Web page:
The 33-year-old was working with the Met's Sexual Offences, Exploitation and Child Abuse Command when she was sent to take the victim's fingerprints and they kissed.
Over the course of the following month the pair met for sex four times, with one encounter taking place at the woman's grandfather's house on 24 February last year.
But the affair was exposed on 14 March when the rape victim told staff at the refuge where she was staying that she was "tired of being her dirty little secret".
Prosecutor Kate Bex said of her arrest and subsequent charges, according to The Sun: "The fallout from that disclosure was inevitable. Staff told her they were obliged to report it. The victim withdrew what she had said to the staff member, then asserting it had been attention-seeking lies."
The victim said she had fallen "in love" with Peters but the officer had refused to leave her partner, according to reports.
Peters, from Luton, joined the police in 2006 but her time in the force came to an end after she was arrested on 17 March, suspended from duty on 21 March and charged with misconduct in public office on 11 October. She was jailed for 22 months at Southwark Crown Court in December 2016 after admitting the charge.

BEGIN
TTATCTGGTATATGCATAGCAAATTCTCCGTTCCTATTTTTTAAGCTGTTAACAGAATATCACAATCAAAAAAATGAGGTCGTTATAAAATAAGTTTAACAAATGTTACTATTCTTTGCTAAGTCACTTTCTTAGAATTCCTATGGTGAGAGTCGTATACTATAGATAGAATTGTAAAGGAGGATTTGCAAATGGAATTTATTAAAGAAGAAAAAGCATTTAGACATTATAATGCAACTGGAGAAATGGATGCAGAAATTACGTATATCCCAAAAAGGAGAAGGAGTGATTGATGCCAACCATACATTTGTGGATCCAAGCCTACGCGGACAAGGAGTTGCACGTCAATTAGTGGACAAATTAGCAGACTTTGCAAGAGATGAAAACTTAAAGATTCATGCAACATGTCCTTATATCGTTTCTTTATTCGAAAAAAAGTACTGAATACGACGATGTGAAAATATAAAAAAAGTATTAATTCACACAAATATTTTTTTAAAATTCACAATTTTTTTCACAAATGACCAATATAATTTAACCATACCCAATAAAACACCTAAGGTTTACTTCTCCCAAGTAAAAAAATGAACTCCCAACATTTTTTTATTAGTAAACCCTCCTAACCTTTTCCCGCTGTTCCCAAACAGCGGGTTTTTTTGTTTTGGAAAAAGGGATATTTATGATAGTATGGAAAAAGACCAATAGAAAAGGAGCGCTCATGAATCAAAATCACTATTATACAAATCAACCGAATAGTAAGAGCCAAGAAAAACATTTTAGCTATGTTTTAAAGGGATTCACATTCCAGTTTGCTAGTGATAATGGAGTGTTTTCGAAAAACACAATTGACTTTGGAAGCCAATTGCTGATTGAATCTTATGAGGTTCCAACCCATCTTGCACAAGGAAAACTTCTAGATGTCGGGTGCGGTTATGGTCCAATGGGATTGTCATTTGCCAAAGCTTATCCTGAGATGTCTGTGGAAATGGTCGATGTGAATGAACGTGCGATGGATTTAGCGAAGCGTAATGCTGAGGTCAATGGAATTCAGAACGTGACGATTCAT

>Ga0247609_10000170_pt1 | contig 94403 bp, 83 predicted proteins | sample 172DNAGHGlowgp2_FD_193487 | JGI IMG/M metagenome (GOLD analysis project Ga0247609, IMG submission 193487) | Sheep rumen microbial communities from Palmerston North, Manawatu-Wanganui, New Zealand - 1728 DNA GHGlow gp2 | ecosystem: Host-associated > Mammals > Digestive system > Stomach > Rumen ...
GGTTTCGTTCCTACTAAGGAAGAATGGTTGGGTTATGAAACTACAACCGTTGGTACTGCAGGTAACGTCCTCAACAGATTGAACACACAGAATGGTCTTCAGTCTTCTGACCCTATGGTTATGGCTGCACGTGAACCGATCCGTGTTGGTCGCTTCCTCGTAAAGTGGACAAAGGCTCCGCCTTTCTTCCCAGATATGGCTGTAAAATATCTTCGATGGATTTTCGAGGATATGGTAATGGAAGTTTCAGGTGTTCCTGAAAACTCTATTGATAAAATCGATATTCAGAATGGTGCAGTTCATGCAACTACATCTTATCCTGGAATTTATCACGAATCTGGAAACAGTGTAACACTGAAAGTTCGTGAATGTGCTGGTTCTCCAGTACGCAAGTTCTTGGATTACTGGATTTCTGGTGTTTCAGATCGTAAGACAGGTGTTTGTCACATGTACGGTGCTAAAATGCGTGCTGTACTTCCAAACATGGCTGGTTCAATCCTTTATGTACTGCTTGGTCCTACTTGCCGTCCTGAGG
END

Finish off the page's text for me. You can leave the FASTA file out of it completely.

Peters, who was a Sexual Offences Investigative Techniques (SOIT) officer, mouthed "I love you" to her partner as she was imprisoned.
At the Metropolitan Police misconduct hearing Peters' commanding officer, Detective Chief Superintendent Ivan Balhatchet, said she was "a popular member of her team" who had a "promising career ahead of her" before her dismissal.
Assistant Commissioner Martin Hewitt said Peters' conviction for misconduct "seriously undermines public confidence in the police".
He said: "Having considered the matter fully, and having regard to the nature and severity of the breaches of the standards of professional behaviour, my decision is that PC Peters is dismissed without notice."
Temporary Deputy Assistant Commissioner Richard Martin, in charge of professionalism, said in a statement: "The public and the Met expect police officers to behave with the utmost professionalism. It was PC Peters' job to protect those she was entrusted to help.
"She clearly abused her position by starting a relationship with the person she was there to support, when that person was at their most vulnerable.
"Such behaviour only damages the public's trust and confidence in the police and is completely unacceptable."
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